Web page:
22 October 2009 – Standard Bank and the United Nations Environment Programme (UNEP), have launched a new initiative to a boost to carbon offset projects in African countries.
So far Africa has seen little benefit from the United Nations Clean Development Mechanism (CDM), although it is the continent most vulnerable to climate change, and this facility is designed to help rectify that.
The announcement, made in Cape Town, coincides with a UNEP conference in Cape Town on finance initiatives for a low carbon economy.
“It’s a facility, not a fund, and we hope that this will be a catalyst for the market,” explained Glenn Hodes of UNEP’s energy, climate and sustainable development division. The facility will provide technical and financial assistance to projects in order for them to become bankable.
According to Hodes, the facility plans to sponsor ten projects by the end of next year, with further expansion in 2011 and 2012.
Africa attracts only about 3% of the available Clean Development Mechanism funding, according to UNEP. Once projects are registered with CDM, they then become eligible for carbon financing. So far, investors have preferred projects in China, which attracts 70% of CDM funds, and destinations such as India and Brazil.
Hodes said that only a few dozen projects in Africa were CDM registered, but that there were three or four times this number in development. “One of the reasons that projects get stalled is that they lack catalytic financial support and technical expertise.”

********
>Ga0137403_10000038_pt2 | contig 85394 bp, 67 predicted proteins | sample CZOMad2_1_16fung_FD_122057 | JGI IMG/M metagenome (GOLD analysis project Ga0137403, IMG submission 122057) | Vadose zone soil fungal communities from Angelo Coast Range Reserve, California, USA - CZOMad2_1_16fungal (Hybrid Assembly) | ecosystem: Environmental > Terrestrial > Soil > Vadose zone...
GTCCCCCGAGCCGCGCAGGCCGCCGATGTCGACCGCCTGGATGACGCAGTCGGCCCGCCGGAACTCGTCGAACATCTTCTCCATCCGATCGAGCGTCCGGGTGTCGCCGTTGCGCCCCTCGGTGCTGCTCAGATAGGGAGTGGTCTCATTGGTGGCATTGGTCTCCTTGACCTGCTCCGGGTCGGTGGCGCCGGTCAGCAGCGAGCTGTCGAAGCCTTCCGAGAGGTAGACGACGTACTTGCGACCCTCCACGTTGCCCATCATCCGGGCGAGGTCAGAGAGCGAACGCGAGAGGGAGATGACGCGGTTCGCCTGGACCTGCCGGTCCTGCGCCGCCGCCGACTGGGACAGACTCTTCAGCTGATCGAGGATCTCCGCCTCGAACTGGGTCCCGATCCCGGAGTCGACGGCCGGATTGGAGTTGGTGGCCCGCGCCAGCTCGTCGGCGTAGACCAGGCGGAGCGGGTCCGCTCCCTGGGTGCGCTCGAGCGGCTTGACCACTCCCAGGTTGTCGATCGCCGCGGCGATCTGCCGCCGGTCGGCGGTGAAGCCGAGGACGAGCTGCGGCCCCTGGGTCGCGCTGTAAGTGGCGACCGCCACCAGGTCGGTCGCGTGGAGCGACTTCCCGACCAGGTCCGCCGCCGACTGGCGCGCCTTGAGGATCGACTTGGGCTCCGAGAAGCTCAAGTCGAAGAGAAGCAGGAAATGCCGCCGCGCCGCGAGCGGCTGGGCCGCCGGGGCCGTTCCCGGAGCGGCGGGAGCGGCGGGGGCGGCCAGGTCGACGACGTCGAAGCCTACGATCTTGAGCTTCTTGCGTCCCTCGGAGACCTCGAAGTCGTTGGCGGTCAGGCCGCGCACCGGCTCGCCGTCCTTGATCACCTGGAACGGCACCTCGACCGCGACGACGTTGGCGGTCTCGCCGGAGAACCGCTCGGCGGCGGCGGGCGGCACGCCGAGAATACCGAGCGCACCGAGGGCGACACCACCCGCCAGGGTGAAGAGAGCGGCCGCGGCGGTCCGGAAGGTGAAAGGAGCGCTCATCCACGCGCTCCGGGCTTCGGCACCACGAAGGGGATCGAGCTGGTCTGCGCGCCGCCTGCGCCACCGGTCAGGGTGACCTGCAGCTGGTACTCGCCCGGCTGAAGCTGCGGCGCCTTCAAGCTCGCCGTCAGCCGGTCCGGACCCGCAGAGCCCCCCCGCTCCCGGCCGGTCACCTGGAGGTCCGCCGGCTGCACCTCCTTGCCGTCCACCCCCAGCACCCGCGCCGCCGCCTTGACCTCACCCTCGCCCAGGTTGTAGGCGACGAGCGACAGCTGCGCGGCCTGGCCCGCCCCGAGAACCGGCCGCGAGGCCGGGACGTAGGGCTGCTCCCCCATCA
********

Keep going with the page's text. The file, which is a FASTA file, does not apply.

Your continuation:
The facility aims to provide that catalytical support. Large parts of Africa are rapidly urbanising, which is likely to bring increased spending on infrastructure, and an opportunity to fund more sustainable development options.
“Carbon helps make projects more attractive,” said Geoff Sinclair, Standard Bank’s head of carbon trading. He said Africa had an opportunity to lock in emissions at a relatively low level through the use of clean energy.
“If sub-Saharan Africa achieves the same CDM penetration as India, we would generate about 400-million tons of emission reductions, which could generate revenue to the region of over 7bn.” Sinclair also expects that about 1,8 terawatts of renewable energy will be built in SA alone over the next few years.